NASA Fixes Computer Glitch on Mars-Bound Rover
An artist's concept showing NASA's Curiosity Mars rover streaking through space. Curiosity launched on Nov. 26, 2011 and is slated to land on the Red Planet in August 2012.
Credit: NASA/JPL-Caltech

Engineers have fixed the glitch that caused a computer reset on the spacecraft carrying NASA's Curiosity rover shortly after it launched toward Mars in November, officials announced Thursday (Feb. 9).

The reset occurred on Nov. 29 — three days after the Curiosity rover blasted off — while the spacecraft was using its star scanner, a navigational tool. NASA engineers determined that the glitch was caused by a previously unknown idiosyncrasy in the memory management unit of the spacecraft's computer processor.

Researchers reconfigured a test computer on Earth, and the reset didn't recur after billions of runs. The mission team then made the software change on the spacecraft's computer last week and confirmed this week that the update was successful, NASA officials said.

"Good detective work on understanding why the reset occurred has yielded a way to prevent it from occurring again," mission deputy project manager Richard Cook, of NASA's Jet Propulsion Laboratory in  Pasadena, Calif., said in a statement. "The successful resolution of this problem was the outcome of productive teamwork by engineers at the computer manufacturer and JPL."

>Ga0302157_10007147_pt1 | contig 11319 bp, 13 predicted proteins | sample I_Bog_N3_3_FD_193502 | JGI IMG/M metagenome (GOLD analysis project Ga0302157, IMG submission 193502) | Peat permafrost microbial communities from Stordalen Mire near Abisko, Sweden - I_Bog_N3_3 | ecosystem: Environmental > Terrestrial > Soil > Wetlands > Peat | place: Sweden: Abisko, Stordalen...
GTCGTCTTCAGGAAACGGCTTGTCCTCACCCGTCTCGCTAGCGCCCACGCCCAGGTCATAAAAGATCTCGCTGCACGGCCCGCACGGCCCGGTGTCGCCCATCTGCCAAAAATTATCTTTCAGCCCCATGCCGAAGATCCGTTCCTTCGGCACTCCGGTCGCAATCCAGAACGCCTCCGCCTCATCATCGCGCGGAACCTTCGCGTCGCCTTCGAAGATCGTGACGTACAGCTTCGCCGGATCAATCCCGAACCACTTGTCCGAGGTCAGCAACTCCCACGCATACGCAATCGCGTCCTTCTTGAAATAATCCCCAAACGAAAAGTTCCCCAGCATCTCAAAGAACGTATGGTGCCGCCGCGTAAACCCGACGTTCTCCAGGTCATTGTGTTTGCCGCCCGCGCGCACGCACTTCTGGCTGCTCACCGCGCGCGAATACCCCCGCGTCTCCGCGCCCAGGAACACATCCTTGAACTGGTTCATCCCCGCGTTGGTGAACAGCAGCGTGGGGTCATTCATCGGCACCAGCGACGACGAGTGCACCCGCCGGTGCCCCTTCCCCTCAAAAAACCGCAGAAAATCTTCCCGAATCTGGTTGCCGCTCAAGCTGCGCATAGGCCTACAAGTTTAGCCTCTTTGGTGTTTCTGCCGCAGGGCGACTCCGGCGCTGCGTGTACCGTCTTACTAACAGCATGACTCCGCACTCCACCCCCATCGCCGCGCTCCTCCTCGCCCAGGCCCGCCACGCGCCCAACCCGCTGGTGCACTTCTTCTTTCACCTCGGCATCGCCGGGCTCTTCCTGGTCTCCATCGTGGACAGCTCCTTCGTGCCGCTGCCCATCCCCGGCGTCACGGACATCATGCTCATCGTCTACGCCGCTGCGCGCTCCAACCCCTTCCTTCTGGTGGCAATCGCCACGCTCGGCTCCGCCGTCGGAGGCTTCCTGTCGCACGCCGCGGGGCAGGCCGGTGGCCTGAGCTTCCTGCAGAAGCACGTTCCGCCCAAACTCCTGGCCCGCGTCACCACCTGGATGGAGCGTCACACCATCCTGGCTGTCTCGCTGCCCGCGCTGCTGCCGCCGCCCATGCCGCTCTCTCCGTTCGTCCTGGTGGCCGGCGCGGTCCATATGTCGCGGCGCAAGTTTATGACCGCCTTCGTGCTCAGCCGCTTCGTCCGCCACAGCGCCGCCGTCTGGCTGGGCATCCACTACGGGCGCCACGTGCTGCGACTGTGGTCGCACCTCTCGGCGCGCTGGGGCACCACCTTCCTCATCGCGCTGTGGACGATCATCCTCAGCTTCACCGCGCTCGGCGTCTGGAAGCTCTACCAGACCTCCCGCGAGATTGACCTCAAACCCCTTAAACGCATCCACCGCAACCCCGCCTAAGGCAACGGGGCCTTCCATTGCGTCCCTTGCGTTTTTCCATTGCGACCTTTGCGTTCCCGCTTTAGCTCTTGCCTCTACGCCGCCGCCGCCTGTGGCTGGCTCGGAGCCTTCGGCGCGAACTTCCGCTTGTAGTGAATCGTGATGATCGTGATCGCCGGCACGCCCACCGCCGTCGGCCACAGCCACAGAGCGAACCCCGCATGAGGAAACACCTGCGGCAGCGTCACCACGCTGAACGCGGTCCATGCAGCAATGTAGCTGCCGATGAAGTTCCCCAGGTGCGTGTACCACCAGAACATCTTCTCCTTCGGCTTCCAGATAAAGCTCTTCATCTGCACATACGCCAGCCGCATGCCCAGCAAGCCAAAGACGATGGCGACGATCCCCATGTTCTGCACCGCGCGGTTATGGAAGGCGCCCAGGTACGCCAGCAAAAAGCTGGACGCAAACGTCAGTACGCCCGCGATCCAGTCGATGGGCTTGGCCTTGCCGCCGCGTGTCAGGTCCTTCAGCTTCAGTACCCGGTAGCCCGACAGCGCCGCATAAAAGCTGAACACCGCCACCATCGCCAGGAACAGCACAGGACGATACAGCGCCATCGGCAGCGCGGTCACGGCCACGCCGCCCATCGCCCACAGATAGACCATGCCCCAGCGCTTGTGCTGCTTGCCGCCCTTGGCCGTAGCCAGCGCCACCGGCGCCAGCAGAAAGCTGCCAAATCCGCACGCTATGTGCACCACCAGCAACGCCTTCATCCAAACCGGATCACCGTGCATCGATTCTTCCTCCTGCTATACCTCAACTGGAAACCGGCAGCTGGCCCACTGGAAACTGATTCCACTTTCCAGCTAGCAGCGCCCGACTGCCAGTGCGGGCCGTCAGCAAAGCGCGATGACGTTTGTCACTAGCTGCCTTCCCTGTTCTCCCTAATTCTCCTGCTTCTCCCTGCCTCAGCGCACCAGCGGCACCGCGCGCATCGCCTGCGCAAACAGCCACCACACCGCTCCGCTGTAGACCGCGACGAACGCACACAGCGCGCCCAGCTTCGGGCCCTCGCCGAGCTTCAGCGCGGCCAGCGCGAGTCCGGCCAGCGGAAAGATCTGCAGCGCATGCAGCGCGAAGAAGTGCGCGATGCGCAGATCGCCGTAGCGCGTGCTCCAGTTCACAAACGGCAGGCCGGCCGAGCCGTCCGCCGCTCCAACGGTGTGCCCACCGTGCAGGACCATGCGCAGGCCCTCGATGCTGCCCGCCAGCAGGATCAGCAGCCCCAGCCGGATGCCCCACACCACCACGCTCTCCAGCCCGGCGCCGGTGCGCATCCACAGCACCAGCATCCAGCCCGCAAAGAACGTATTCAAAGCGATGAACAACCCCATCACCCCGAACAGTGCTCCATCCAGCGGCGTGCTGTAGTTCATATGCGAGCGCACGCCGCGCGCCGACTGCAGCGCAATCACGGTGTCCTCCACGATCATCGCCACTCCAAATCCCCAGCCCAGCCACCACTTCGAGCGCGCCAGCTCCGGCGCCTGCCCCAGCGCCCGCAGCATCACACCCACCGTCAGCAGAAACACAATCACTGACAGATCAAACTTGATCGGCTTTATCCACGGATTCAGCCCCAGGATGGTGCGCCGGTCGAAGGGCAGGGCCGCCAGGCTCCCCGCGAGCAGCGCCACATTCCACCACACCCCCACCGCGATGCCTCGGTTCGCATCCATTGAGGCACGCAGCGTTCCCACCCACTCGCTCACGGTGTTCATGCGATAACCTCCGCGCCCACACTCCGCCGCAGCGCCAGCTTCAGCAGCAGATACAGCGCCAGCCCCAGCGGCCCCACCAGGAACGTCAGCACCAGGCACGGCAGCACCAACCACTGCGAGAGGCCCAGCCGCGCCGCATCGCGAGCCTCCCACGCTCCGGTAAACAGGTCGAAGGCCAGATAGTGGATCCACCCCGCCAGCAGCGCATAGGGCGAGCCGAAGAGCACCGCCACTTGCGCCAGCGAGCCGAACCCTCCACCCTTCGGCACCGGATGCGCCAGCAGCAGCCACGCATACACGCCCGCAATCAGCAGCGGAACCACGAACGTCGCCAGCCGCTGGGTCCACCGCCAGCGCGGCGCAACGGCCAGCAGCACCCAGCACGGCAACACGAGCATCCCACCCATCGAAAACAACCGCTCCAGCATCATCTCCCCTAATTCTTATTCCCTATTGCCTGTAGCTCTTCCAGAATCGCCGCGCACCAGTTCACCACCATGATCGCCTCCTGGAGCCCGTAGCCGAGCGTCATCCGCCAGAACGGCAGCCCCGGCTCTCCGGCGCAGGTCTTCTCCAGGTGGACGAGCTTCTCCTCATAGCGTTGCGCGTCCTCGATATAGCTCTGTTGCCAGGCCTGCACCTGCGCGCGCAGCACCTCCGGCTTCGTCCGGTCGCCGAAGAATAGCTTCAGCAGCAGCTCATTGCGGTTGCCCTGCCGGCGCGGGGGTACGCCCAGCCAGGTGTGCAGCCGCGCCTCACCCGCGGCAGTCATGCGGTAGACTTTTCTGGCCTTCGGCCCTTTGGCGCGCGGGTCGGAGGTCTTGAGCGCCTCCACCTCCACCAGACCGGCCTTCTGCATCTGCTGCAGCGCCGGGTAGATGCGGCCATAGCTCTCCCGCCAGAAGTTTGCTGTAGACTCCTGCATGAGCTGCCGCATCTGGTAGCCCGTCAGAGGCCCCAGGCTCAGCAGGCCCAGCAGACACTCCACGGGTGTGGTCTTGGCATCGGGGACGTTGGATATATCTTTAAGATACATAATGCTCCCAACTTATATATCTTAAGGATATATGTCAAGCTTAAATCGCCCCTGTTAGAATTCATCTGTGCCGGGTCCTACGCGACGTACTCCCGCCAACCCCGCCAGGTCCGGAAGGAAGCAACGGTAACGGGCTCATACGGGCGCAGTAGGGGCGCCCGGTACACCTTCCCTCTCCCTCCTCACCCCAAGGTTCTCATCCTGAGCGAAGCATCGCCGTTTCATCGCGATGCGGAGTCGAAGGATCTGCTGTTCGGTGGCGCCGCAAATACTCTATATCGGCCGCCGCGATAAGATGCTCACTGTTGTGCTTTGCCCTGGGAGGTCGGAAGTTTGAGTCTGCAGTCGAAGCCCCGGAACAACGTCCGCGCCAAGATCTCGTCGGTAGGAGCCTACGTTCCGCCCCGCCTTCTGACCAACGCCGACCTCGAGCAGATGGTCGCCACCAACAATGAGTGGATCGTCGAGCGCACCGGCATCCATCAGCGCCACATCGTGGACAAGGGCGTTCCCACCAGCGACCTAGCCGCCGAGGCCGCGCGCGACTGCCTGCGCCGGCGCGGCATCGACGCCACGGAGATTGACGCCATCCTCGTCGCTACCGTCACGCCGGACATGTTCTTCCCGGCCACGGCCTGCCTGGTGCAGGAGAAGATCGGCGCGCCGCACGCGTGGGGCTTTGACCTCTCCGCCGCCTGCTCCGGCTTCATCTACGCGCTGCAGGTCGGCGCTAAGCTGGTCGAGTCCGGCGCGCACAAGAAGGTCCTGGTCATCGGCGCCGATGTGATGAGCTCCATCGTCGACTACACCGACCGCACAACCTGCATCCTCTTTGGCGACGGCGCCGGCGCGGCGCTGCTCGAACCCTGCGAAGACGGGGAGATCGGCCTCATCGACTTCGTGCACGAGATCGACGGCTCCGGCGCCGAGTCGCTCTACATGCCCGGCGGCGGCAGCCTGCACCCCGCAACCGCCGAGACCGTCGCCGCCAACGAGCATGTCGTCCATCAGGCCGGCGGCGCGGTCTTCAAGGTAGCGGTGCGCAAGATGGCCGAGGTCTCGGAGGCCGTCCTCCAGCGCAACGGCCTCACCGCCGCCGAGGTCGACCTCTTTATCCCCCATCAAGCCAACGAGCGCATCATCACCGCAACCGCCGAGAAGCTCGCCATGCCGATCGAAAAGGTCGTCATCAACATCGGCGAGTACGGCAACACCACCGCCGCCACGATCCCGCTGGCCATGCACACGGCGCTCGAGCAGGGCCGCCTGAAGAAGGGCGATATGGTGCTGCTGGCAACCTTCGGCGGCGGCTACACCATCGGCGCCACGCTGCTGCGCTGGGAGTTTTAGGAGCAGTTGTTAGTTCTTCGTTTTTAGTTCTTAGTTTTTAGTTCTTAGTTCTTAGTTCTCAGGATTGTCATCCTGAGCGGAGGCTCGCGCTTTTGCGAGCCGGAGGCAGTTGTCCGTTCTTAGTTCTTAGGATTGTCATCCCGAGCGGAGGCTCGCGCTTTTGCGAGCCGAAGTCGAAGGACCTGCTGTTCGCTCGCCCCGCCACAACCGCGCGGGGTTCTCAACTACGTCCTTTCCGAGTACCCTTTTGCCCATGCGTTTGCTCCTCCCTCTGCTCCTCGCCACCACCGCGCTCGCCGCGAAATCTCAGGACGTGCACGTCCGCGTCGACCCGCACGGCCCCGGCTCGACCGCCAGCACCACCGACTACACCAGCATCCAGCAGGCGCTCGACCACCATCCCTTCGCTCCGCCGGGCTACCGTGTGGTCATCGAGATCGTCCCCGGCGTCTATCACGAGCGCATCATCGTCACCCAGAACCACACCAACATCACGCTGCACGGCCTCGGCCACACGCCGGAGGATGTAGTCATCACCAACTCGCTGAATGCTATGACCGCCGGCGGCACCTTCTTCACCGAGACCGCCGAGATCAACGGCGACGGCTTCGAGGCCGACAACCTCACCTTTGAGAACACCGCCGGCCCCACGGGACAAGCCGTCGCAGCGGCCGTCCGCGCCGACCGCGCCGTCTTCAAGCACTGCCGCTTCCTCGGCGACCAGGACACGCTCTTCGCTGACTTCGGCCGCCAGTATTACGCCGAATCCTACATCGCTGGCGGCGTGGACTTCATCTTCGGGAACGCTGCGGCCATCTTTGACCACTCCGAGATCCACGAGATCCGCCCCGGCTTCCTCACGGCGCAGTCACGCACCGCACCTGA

The Mars-bound spacecraft began normal use of its star tracker this week after the software update, and the instrument detected the Red Planet.

"Our target is in view," said JPL's Steve Collins, attitude control subsystem engineer for the spacecraft's cruise from Earth to Mars.

Curiosity, the centerpiece of NASA's $2.5 billion Mars Science Laboratory mission, is due to land at Mars' Gale Crater in early August of this year.

The 1-ton rover's chief aim is to gauge whether the Gale Crater area can, or ever could, support microbial life. Most of Curiosity's 10 different science instruments are built to help the rover answer this question.

As of 12 p.m. EST (1700 GMT) on Friday (Feb. 10), the Mars Science Laboratory spacecraft will have traveled 127 million miles (205 million kilometers) on its 352-million-mile (567-million-km) journey to Mars. At that time, it will be moving at about 17,800 mph (28,600 kph) relative to Earth and about 63,700 mph (102,500 kph) relative to the sun, researchers said.

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